Enough Redbox points for a free movie, expiring TODAY. No movies I have a strong desire to see. Crapshoot. Sometimes it works out, and sometimes it doesn’t. If the movie ends up being bad, the positive side is that I only wasted time, and not money. If it ends up being good, it feels like a small win. I’ll take what I can get.
If the possible choices are divided equally between those on the good side and those on the bad side, Let Him Go (2020; Redbox, or available for purchase on streaming sites) would fall pretty firmly on the good side, although not without some (minor?) reservations. Kevin Costner as George and Diane Lane as Margaret are predictably good as bereaved grandparents, whose ex-daughter-in-law, Lorna (Kayli Carter) essentially disappears with her new husband and, more importantly, with their grandson, Jimmy. Lesley Manville is terrifying as the materfamilias of the Weboy clan. Jeffrey Donovan is superbly menacing. In fact, nearly all the acting is superior.
And the film is beautiful, cast in early ’60s Western tones of yellow, softened around the edges. The sun is often just behind a tree or house or mountain, making even the Blackledges’ grief glow. The landscapes (set in Montana and North Dakota, but filmed in Alberta) are sweeping and majestic. Kitchens, restaurants, cars, and grocery stores all put us convincingly in the world of 1961 Montana.
From the synopsis, I had the impression that I was going to see another revenge movie with Kevin Costner taking out the bad guys who (I thought) kidnapped his grandson. But that is not really the case, and it is much more a slow-burn story of a husband and wife than I expected. In some ways, this is Diane Lane’s film, even more than Costner’s. That is supported by the final scenes, in which her determination and will to survive in the aftermath of grief are inscribed on her face.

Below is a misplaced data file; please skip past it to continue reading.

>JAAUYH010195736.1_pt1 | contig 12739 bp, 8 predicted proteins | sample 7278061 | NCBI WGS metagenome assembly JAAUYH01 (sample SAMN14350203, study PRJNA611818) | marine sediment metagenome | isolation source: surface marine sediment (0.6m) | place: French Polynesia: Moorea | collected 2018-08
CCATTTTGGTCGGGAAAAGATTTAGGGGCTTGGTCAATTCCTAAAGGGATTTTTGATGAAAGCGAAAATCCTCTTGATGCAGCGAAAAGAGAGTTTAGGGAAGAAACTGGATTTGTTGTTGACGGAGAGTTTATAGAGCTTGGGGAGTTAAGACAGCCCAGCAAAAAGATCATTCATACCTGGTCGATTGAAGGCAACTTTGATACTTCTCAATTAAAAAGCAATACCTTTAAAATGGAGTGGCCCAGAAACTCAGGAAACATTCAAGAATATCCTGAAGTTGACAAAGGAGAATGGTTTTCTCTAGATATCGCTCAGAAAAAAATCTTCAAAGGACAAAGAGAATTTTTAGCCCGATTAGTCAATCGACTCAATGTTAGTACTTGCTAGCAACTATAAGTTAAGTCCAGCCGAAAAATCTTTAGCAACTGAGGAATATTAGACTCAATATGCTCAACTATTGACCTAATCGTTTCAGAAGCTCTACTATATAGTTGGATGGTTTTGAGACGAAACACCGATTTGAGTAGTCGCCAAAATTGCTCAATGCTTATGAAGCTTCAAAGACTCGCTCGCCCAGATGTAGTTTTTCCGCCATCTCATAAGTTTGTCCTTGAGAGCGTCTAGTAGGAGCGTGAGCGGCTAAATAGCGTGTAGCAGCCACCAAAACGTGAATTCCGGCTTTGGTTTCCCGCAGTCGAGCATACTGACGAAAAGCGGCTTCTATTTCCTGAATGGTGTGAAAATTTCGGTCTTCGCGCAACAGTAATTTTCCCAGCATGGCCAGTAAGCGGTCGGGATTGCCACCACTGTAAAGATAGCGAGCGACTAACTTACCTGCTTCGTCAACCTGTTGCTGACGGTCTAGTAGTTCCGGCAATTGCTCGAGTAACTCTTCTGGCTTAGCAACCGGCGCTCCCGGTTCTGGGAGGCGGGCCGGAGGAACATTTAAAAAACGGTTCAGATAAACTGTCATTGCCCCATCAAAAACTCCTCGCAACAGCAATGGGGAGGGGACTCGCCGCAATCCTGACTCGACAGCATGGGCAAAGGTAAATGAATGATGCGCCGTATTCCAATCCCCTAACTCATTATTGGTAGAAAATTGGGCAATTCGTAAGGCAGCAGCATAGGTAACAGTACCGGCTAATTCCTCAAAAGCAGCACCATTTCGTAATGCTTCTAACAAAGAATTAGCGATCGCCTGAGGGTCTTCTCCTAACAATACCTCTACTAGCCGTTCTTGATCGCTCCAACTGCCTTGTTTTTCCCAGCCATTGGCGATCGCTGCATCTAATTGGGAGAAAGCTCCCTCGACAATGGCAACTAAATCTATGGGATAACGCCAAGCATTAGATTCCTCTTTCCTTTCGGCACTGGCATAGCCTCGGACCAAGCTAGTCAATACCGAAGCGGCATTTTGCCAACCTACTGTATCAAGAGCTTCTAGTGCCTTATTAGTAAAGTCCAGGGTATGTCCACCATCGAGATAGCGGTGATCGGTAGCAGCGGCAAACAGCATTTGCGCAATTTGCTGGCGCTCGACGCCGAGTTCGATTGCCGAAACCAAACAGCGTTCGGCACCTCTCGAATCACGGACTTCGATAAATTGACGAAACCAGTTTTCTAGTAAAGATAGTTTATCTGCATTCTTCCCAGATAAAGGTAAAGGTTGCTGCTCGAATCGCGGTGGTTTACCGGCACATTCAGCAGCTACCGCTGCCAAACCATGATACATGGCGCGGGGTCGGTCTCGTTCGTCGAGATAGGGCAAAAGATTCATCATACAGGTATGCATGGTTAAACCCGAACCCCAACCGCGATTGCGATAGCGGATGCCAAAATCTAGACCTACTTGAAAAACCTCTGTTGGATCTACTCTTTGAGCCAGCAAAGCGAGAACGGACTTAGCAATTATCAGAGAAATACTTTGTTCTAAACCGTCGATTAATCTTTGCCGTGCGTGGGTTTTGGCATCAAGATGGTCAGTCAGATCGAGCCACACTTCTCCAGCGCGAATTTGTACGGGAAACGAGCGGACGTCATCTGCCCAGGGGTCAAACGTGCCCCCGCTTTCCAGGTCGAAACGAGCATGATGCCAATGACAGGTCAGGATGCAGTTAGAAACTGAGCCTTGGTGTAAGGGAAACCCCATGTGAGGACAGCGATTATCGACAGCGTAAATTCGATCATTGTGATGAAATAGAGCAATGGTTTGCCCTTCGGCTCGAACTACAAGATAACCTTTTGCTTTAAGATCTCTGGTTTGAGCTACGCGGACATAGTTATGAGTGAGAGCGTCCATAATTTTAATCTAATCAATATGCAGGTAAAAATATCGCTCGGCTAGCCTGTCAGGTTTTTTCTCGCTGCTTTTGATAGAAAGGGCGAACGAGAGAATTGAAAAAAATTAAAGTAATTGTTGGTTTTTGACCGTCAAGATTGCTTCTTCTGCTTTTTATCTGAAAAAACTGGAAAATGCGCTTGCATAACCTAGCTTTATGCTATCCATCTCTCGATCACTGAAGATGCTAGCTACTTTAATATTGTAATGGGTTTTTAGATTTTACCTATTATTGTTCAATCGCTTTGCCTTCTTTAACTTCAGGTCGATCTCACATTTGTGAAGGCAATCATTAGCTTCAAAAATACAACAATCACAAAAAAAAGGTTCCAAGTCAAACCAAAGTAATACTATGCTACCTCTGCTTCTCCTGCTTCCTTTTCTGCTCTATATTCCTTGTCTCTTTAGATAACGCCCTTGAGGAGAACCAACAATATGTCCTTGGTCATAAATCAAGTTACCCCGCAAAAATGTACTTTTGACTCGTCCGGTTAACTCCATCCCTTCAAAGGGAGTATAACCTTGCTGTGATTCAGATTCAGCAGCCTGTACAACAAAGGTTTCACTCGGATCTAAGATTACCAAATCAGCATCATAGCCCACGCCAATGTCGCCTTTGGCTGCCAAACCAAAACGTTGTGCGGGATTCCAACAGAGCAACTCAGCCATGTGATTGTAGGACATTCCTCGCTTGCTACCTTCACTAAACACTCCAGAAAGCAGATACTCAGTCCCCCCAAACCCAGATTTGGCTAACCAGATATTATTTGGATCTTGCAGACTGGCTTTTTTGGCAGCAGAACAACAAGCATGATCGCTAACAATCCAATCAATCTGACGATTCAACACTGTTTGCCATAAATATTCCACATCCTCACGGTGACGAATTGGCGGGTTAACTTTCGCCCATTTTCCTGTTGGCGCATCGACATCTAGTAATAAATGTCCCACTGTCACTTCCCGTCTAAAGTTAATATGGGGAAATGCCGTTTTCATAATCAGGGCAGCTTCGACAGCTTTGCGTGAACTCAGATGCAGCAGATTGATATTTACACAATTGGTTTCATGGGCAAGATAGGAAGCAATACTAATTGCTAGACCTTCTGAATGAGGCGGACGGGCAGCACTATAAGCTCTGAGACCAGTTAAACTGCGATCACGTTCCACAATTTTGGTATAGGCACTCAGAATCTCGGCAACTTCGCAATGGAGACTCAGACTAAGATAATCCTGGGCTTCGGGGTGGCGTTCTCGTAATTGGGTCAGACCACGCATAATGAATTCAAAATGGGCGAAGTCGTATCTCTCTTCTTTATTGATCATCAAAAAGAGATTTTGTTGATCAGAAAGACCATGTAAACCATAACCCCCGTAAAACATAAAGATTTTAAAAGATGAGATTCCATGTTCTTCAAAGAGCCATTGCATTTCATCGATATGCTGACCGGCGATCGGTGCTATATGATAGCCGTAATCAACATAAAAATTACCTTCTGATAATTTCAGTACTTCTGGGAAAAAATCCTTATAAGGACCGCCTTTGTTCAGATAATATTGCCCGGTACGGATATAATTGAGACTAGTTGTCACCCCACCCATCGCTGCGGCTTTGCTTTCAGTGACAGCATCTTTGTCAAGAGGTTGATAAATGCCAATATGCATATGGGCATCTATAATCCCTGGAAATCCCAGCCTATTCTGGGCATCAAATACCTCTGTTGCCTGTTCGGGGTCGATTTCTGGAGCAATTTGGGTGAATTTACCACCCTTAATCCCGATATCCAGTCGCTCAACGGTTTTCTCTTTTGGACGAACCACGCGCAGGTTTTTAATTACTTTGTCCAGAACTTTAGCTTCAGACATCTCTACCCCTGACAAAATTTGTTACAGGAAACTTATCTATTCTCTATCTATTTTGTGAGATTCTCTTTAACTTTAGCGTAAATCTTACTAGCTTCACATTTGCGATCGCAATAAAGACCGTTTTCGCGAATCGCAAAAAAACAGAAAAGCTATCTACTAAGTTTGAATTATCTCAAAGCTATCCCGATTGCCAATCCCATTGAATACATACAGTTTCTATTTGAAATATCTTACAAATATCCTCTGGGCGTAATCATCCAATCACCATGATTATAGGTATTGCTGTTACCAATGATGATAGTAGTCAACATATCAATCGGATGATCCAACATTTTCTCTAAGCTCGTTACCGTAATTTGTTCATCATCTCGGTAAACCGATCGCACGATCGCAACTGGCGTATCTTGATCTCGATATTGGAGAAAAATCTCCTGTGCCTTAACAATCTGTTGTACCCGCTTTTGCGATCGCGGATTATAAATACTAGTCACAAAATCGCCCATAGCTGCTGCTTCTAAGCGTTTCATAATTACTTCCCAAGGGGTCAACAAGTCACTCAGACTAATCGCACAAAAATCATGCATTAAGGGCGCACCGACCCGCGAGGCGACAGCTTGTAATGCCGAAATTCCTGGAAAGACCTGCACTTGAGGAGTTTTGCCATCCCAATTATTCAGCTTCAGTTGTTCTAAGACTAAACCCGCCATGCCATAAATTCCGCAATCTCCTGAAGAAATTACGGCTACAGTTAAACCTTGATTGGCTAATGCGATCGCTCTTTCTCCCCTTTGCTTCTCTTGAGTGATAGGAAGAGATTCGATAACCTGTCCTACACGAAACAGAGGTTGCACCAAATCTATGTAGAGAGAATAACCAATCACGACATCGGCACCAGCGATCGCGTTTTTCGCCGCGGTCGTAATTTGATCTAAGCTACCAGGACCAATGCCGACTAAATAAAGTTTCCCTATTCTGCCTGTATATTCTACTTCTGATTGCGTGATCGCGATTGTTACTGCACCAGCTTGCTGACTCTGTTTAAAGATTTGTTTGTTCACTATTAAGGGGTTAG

It is a little strange to me that in spite of everything I liked about the movie, it was not quite satisfying. Perhaps if I had read the book on which the movie is based, some mental gaps might be filled in. The plot is something different than the usual (lots of movies have parents attempting to rescue children, but I don’t recall any with grandparents pursuing grandchildren), a sort of western, with, surprisingly, elements of horror. Trying to identify my issue, possibly the build-up was too slow for the large explosion of action in the end.
Or maybe I could not quite accept the initial motivation for the whole enterprise. Clearly, George is hesitant to go, but will do so for Margaret, rather than allow her to pursue bad people on her own. Once they see what kind of people the Weboys are (hinted at strongly by the people whom they encounter on their trip), I can see that George has no choice but to make the attempt he does. But up to that point, Margaret’s and George’s choices did not quite click solidly into place for me. The idea that they could realistically remove Jimmy, if not Lorna, from the Weboys’ house seemed far-fetched.
But maybe it does not really matter in the end, because Margaret, out of the emotion of losing their son, cannot and will not let their grandson stay with an evil and abusive family. And the Weboys are both, almost completely. It is an almost incestuous and inbred corruption of “family,” irredeemable, like a mid-century North Dakota version of Animal Kingdom. Thus, we are justified in rooting for their destruction, although there is a high cost to George and Margaret. Although I hoped for a happier ending for Peter (Booboo Stewart), this is, as I said, Margaret’s movie. And though I don’t think she’d say it was “worth it,” she manages to rescue Jimmy and Lorna and we are certain she will survive.
On their way to North Dakota, George stops to visit James’s grave, Margaret refuses to get out of the car, saying she “knows what [she’s] lost.” George’s words could be an epigraph to the movie: “Sometimes that’s all life is, Margaret: a list of what we’ve lost.”